Establishing Spanish Cultural Identities at Rome (1516–1598)

Baker-Bates, Piers (2019). Establishing Spanish Cultural Identities at Rome (1516–1598). Hispanic Research Journal, 19(5) pp. 461–480.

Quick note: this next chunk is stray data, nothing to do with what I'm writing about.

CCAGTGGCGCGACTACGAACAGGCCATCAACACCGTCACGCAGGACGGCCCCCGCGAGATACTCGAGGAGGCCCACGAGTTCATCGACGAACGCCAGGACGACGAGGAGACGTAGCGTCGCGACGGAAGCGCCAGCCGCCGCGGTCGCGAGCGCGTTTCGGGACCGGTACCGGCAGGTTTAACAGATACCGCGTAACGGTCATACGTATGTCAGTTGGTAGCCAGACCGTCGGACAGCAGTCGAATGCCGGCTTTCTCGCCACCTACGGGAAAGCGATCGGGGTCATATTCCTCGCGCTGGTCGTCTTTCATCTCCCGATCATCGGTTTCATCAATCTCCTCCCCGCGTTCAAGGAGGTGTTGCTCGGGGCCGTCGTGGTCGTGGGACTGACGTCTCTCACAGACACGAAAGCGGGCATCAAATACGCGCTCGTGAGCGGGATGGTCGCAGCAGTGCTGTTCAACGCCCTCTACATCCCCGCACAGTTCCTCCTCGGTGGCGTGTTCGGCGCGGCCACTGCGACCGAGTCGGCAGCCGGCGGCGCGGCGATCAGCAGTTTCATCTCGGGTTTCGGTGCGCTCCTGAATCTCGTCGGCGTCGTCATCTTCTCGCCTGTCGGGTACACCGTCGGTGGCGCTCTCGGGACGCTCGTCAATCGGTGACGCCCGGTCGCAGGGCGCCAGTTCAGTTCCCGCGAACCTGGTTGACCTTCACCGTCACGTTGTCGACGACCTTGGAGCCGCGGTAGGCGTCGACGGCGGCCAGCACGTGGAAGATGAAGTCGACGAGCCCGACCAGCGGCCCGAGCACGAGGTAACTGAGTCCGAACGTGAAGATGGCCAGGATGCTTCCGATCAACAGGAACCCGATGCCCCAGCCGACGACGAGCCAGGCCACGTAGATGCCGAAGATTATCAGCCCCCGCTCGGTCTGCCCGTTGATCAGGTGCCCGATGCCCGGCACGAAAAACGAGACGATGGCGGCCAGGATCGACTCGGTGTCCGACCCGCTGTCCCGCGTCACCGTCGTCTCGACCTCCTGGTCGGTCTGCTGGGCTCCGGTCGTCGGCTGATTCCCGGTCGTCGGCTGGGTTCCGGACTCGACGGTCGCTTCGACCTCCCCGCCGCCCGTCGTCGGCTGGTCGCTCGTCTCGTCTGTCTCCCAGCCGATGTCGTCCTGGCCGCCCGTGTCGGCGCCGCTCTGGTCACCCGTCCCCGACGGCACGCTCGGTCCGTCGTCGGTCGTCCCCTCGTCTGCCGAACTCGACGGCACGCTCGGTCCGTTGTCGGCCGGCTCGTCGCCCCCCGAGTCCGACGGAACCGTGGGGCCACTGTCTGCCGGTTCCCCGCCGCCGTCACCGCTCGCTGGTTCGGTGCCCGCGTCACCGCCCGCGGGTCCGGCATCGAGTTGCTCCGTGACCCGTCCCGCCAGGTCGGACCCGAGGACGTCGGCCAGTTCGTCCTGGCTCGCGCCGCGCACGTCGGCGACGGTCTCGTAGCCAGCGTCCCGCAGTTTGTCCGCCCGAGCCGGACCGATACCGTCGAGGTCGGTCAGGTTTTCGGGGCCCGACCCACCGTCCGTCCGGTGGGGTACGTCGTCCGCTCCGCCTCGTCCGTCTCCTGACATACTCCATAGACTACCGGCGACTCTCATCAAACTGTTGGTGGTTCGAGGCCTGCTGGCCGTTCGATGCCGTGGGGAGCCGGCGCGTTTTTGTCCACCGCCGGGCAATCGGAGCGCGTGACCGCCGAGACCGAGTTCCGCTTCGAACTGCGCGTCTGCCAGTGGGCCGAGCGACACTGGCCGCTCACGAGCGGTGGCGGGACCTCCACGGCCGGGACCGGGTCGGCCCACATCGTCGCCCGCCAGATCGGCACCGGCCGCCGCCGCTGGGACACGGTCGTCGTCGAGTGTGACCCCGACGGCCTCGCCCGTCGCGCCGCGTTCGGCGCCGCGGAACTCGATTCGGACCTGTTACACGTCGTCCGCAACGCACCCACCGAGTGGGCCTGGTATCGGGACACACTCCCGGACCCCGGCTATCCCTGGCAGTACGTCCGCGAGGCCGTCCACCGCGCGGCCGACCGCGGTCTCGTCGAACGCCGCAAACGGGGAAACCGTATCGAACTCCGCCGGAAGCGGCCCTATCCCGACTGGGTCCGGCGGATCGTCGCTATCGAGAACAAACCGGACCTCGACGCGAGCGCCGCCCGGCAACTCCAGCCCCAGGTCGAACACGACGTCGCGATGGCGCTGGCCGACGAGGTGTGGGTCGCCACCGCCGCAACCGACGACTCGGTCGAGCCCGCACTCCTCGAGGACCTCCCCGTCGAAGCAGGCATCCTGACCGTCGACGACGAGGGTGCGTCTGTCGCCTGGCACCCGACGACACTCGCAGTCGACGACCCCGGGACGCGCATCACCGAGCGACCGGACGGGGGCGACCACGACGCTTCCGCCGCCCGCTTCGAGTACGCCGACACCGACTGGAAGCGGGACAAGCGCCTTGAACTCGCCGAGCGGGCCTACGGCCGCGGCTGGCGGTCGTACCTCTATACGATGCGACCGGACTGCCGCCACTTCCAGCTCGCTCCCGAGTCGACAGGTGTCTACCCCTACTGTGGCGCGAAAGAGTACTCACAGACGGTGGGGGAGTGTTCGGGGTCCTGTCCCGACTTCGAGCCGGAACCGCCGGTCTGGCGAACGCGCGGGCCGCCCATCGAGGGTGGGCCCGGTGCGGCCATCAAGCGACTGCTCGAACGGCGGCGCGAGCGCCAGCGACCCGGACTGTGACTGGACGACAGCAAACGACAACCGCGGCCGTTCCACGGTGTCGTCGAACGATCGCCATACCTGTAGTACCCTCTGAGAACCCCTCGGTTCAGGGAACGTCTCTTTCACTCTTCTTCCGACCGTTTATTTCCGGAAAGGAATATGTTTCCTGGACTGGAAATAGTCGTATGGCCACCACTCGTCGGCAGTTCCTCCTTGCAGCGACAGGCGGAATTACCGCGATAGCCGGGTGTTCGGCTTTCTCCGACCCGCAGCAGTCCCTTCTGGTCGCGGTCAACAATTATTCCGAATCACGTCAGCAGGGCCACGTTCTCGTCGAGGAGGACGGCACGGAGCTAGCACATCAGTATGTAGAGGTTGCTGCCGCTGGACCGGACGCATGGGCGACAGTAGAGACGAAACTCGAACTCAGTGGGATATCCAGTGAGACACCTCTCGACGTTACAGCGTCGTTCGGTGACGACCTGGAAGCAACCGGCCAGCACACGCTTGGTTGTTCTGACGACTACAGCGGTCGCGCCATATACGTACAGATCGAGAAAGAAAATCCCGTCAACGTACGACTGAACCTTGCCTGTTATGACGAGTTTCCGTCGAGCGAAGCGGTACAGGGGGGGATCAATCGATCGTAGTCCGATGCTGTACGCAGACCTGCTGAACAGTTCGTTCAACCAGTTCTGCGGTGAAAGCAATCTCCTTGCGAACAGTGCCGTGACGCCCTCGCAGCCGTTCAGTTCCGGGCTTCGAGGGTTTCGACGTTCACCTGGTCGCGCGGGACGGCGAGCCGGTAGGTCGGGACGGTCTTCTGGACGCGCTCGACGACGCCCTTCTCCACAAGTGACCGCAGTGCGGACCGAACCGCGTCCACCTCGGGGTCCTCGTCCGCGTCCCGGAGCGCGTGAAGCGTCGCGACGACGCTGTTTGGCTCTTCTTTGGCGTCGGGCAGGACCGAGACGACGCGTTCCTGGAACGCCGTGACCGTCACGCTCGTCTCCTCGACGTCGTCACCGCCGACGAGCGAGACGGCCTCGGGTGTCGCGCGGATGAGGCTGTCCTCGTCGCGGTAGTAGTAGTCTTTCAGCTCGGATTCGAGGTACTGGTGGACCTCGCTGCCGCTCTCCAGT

This article builds on the developing interest in the growth in number and influence of the Spanish community at Rome through the course of the sixteenth century: this research has so far focused particularly on the role of the national churches. My article will now deepen and broaden this research through enhancing our understanding of the significant role of a unified Spanish cultural identity, as expressed through works of material culture, in establishing their position and status within a complex web of transcultural relationships at Rome. Through the course of the sixteenth century, a Spanish cultural presence at Rome manifested itself in both permanent constructions such as churches and chapels and also ephemera such as festivities. While, in turn, works that were commissioned from Roman artists are still found scattered through the Iberian Peninsula. These phenomena all shed light on the nuances of the ambivalent relationship that existed between Spain and Rome in these years, as Rome was both a part of wider Spanish imperium and yet not so.

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